Although Rossâ¿¿ output over the years that followed would not maintain that same level of brilliance and profitability, there were a few notable exceptions yet to come. Another Ross-Simon collaboration, "California Suite" (1978), was a star-studded, lightweight romantic comedy featuring such big names as Jane Fonda, Michael Caine, Walter Matthau, Bill Cosby and Maggie Smith. Two years later, he and Kaye, acting as producer, parlayed his earlier successes into the ambitious biopic "Nijinsky" (1980), the story of the legendary Russian dancer (George De La PeÃ±a) and his gradual descent into madness. Ross took an even bigger gamble with "Pennies from Heaven" (1981), a lavish musical fantasy starring Steve Martin and Bernadette Peters as star-crossed lovers desperate for love and happiness in Depression-era Chicago. Despite being well-received by the majority of critics, the unconventional narrative combined with Martinâ¿¿s against-type casting left audiences puzzled and the film at the bottom of the box office.
Following two more efforts with Simon â¿¿ the unremarkable "I Ought to Be in Pictures" (1982) and "Max Dugan Returns" (1983) â¿¿ Ross bounced back with yet another dance-themed project, "Footloose" (1984). Set in a small town where dancing is forbidden, the film made lead actor Kevin Bacon a star overnight, boasted a chart-topping soundtrack, and gave Ross his biggest commercial success in years. He returned a few years later with the popular Michael J. Fox comedy "The Secret of My Succe$s" (1987), a hit that only barely offset the vitriol directed at "Dancers" (1987). Another drama set in the world of ballet, "Dancers" starred Mikhail Baryshnikov and was dubbed one of the worst movies of the year by critic Roger Ebert. Far more devastating than any negative review, however, was the death of Rossâ¿¿ beloved wife, business partner and creative muse, Nora Kaye, who succumbed to cancer that year.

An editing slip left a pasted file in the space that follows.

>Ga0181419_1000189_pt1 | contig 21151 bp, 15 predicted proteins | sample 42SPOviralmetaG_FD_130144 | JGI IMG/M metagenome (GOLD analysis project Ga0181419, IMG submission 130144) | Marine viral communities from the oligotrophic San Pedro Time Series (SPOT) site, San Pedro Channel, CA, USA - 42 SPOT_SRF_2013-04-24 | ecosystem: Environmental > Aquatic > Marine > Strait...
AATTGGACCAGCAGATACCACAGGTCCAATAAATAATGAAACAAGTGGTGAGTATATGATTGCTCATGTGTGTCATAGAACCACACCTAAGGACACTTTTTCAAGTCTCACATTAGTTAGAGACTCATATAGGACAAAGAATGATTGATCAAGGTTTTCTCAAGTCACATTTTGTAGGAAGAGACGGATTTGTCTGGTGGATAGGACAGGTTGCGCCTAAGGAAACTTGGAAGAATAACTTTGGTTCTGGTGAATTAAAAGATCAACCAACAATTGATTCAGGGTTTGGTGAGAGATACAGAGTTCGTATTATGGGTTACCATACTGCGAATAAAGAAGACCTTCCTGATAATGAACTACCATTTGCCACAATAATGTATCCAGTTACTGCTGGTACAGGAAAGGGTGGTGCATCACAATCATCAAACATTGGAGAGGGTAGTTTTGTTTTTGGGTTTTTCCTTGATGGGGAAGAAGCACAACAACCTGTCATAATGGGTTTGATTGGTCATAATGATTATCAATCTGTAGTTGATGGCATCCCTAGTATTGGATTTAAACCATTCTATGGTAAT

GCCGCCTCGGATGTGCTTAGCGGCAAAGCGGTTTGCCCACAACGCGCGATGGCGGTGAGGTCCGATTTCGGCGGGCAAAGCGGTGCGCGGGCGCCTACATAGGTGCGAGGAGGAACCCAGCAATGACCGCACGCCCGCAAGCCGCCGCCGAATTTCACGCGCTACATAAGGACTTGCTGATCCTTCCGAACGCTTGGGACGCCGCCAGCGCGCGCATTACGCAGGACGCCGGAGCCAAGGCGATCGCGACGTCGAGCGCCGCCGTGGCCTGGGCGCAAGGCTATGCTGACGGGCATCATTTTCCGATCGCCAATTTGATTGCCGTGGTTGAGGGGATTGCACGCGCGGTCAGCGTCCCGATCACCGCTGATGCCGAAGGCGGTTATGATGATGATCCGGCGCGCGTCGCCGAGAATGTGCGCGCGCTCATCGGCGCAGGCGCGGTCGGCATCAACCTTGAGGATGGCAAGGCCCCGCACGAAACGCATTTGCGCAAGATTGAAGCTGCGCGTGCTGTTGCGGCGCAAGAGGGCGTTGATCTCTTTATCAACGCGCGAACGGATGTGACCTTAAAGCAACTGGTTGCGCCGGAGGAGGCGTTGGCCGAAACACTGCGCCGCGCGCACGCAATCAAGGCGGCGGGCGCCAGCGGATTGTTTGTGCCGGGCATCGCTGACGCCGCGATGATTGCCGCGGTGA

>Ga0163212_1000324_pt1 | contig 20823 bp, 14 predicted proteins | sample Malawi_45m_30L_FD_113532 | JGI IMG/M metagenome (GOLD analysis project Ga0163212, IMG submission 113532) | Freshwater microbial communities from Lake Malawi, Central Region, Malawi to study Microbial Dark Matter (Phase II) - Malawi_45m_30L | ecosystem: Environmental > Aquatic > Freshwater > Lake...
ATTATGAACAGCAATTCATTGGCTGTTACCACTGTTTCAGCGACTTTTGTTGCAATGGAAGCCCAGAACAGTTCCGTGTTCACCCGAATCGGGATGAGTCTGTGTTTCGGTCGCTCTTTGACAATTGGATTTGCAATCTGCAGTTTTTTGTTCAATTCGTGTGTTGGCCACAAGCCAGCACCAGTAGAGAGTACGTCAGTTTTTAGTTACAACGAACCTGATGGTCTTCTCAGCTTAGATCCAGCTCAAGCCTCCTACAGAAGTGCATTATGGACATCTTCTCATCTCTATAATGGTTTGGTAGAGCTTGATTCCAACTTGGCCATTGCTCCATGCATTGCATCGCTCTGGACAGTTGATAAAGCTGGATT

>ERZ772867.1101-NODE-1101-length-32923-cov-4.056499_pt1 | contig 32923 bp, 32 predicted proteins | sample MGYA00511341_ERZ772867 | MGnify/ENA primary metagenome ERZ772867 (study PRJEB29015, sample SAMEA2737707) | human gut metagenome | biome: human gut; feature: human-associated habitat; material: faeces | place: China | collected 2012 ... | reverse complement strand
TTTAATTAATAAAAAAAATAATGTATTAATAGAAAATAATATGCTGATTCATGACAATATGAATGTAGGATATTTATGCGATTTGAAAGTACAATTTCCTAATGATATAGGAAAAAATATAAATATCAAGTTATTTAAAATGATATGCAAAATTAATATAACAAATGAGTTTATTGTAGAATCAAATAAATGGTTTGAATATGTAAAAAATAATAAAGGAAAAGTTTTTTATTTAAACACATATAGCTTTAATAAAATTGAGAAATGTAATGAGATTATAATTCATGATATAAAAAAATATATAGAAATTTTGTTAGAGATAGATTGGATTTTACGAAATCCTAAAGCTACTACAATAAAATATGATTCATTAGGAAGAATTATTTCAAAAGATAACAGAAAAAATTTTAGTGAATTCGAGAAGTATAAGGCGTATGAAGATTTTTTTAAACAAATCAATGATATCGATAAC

Ross enjoyed yet another triumph with "Steel Magnolias" (1989), a heartfelt ensemble drama starring Sally Field, Shirley MacLaine, Dolly Parton, Olympia Dukakis, Daryl Hannah and Julia Roberts. The film, credited with jump-starting Robertsâ¿¿ fledgling career, further cemented Rossâ¿¿ reputation as a director keenly attuned to female performers. His later directorial efforts included the largely overlooked films "My Blue Heaven" (1990), "True Colors" (1991) and "Undercover Blues" (1993). Ross displayed his facility with strong leading ladies one last time with his final feature, "Boys on the Side" (1995), a road trip melodrama starring Whoopi Goldberg, Mary-Louise Parker and Drew Barrymore. Though he had begun production on a made-for-television remake of "The Magnificent Ambersons" (A&E, 2002), Rossâ¿¿ increasingly poor health forced him to drop out of the project soon after it had begun production. In early 2001, the ailing filmmaker divorced his second wife, socialite Lee Radziwill, the younger sister of Jacqueline Kennedy, who he had married in 1988. Ross died of heart failure on Oct. 9, 2001 in New York and, as per his wishes, was interred next to Kaye. He was 74 years old.
By Bryce Coleman
Filmographyclose complete filmography
CAST: (feature film)
Milestones close milestones
Ross received a Lifetime Achievement Award from the American Cancer Society in 1993.
Ross has directed 12 actors to Oscar nominations with three, George Burns, Maggie Smith and Richard Dreyfuss winning the award.
"I think what I first related to in 'Boys' is the idea that there is no more conventional family as we knew it as children. I was struck by this band of desperately alone people who form a mutual support system. I made a conscious attempt to keep it as multi-ethnic as the society we live in." --Herbert Ross to Newsday, January 31, 1995.